10. Conceptual Questions
    11. Problems & Exercises
  23. 22 Magnetism
    1. Introduction to Magnetism
    2. 22.1 Magnets
    3. 22.2 Ferromagnets and Electromagnets
    4. 22.3 Magnetic Fields and Magnetic Field Lines
    5. 22.4 Magnetic Field Strength: Force on a Moving Charge in a Magnetic Field
    6. 22.5 Force on a Moving Charge in a Magnetic Field: Examples and Applications
    7. 22.6 The Hall Effect
    8. 22.7 Magnetic Force on a Current-Carrying Conductor
    9. 22.8 Torque on a Current Loop: Motors and Meters
    10. 22.9 Magnetic Fields Produced by Currents: Ampere’s Law
    11. 22.10 Magnetic Force between Two Parallel Conductors
    12. 22.11 More Applications of Magnetism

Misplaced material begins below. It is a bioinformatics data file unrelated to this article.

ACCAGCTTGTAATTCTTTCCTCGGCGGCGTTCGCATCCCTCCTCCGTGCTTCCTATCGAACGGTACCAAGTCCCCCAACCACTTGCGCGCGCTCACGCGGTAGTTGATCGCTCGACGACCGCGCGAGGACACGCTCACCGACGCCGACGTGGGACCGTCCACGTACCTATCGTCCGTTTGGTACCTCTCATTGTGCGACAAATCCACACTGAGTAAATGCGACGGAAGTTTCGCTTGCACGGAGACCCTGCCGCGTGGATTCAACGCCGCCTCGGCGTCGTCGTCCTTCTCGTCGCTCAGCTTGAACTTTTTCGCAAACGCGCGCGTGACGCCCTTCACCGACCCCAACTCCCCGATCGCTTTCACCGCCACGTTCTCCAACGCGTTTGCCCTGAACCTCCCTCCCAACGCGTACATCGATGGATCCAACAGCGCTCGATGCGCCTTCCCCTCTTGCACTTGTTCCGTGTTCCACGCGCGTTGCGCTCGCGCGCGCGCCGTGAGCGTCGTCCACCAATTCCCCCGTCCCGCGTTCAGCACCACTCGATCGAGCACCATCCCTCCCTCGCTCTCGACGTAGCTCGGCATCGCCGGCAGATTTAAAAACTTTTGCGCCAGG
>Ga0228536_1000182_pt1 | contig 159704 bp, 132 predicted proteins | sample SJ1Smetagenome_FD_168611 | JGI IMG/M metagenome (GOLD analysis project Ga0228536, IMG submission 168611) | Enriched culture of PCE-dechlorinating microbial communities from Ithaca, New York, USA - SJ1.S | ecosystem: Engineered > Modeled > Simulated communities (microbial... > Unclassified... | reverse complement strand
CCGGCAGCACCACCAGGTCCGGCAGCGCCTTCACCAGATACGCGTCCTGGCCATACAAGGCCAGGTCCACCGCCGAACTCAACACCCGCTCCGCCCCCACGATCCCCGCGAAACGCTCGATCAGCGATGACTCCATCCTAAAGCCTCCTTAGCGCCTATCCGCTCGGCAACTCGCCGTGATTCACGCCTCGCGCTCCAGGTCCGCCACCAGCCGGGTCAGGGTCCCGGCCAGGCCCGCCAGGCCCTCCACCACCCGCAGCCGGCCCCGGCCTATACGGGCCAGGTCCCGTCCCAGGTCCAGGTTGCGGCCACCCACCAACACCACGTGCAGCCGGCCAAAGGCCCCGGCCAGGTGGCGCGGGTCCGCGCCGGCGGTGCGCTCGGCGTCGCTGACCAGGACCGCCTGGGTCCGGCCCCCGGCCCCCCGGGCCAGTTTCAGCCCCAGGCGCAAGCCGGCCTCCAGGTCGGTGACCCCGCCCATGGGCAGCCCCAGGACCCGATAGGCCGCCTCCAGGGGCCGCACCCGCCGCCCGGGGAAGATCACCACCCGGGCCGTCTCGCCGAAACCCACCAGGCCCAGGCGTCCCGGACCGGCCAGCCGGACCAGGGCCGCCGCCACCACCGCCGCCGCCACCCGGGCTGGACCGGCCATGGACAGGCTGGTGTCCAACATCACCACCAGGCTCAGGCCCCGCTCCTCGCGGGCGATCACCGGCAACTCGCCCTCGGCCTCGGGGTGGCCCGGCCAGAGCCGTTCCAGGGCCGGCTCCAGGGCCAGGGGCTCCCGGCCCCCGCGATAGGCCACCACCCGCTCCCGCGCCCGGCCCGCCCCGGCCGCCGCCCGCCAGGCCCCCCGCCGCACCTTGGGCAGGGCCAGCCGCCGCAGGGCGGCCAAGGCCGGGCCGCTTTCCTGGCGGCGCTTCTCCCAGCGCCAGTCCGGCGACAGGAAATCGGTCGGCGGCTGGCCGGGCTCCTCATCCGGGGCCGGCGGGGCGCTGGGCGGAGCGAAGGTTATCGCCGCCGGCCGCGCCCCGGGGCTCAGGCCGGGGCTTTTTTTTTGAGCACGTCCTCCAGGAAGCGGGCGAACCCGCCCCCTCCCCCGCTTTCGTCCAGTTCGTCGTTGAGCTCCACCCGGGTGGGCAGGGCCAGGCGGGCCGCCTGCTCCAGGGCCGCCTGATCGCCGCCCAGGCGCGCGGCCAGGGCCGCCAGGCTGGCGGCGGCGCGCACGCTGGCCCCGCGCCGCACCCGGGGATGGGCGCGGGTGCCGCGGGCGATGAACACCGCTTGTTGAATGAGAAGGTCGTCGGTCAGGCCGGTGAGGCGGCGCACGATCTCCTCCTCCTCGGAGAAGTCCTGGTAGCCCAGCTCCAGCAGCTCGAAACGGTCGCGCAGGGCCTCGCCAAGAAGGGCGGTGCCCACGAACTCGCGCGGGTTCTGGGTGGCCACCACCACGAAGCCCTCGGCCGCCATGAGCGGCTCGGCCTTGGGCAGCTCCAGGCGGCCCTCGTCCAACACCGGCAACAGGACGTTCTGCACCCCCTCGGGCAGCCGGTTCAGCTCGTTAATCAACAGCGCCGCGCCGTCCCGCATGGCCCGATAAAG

13. Glossary
    14. Section Summary
    15. Conceptual Questions
    16. Problems & Exercises
  24. 23 Electromagnetic Induction, AC Circuits, and Electrical Technologies
    1. Introduction to Electromagnetic Induction, AC Circuits and Electrical Technologies
    2. 23.1 Induced Emf and Magnetic Flux
    3. 23.2 Faraday’s Law of Induction: Lenz’s Law
    4. 23.3 Motional Emf
    5. 23.4 Eddy Currents and Magnetic Damping
    6. 23.5 Electric Generators
    7. 23.6 Back Emf
    8. 23.7 Transformers
    9. 23.8 Electrical Safety: Systems and Devices
    10. 23.9 Inductance
    11. 23.10 RL Circuits
    12. 23.11 Reactance, Inductive and Capacitive
    13. 23.12 RLC Series AC Circuits
    14. Glossary
    15. Section Summary
    16. Conceptual Questions
    17. Problems & Exercises
  25. 24 Electromagnetic Waves
    1. Introduction to Electromagnetic Waves